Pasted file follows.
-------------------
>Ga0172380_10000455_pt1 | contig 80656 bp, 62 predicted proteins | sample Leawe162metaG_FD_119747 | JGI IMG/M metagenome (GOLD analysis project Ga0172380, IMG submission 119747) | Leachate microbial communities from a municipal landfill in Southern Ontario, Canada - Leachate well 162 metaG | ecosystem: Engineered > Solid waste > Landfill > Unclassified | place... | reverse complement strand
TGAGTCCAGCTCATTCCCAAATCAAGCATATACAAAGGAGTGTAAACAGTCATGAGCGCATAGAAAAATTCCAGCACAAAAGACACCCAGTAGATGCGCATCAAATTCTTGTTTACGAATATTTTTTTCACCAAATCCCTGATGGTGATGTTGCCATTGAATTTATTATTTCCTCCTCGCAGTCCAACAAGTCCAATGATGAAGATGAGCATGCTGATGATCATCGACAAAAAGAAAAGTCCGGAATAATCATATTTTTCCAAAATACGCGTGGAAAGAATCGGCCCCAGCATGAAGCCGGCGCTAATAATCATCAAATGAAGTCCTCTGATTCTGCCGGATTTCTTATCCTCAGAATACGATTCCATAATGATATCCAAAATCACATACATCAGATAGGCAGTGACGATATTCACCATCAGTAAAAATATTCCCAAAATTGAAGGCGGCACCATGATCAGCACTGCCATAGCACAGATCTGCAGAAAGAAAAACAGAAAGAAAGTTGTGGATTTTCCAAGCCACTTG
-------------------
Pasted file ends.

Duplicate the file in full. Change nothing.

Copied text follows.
>Ga0172380_10000455_pt1 | contig 80656 bp, 62 predicted proteins | sample Leawe162metaG_FD_119747 | JGI IMG/M metagenome (GOLD analysis project Ga0172380, IMG submission 119747) | Leachate microbial communities from a municipal landfill in Southern Ontario, Canada - Leachate well 162 metaG | ecosystem: Engineered > Solid waste > Landfill > Unclassified | place... | reverse complement strand
TGAGTCCAGCTCATTCCCAAATCAAGCATATACAAAGGAGTGTAAACAGTCATGAGCGCATAGAAAAATTCCAGCACAAAAGACACCCAGTAGATGCGCATCAAATTCTTGTTTACGAATATTTTTTTCACCAAATCCCTGATGGTGATGTTGCCATTGAATTTATTATTTCCTCCTCGCAGTCCAACAAGTCCAATGATGAAGATGAGCATGCTGATGATCATCGACAAAAAGAAAAGTCCGGAATAATCATATTTTTCCAAAATACGCGTGGAAAGAATCGGCCCCAGCATGAAGCCGGCGCTAATAATCATCAAATGAAGTCCTCTGATTCTGCCGGATTTCTTATCCTCAGAATACGATTCCATAATGATATCCAAAATCACATACATCAGATAGGCAGTGACGATATTCACCATCAGTAAAAATATTCCCAAAATTGAAGGCGGCACCATGATCAGCACTGCCATAGCACAGATCTGCAGAAAGAAAAACAGAAAGAAAGTTGTGGATTTTCCAAGCCACTTG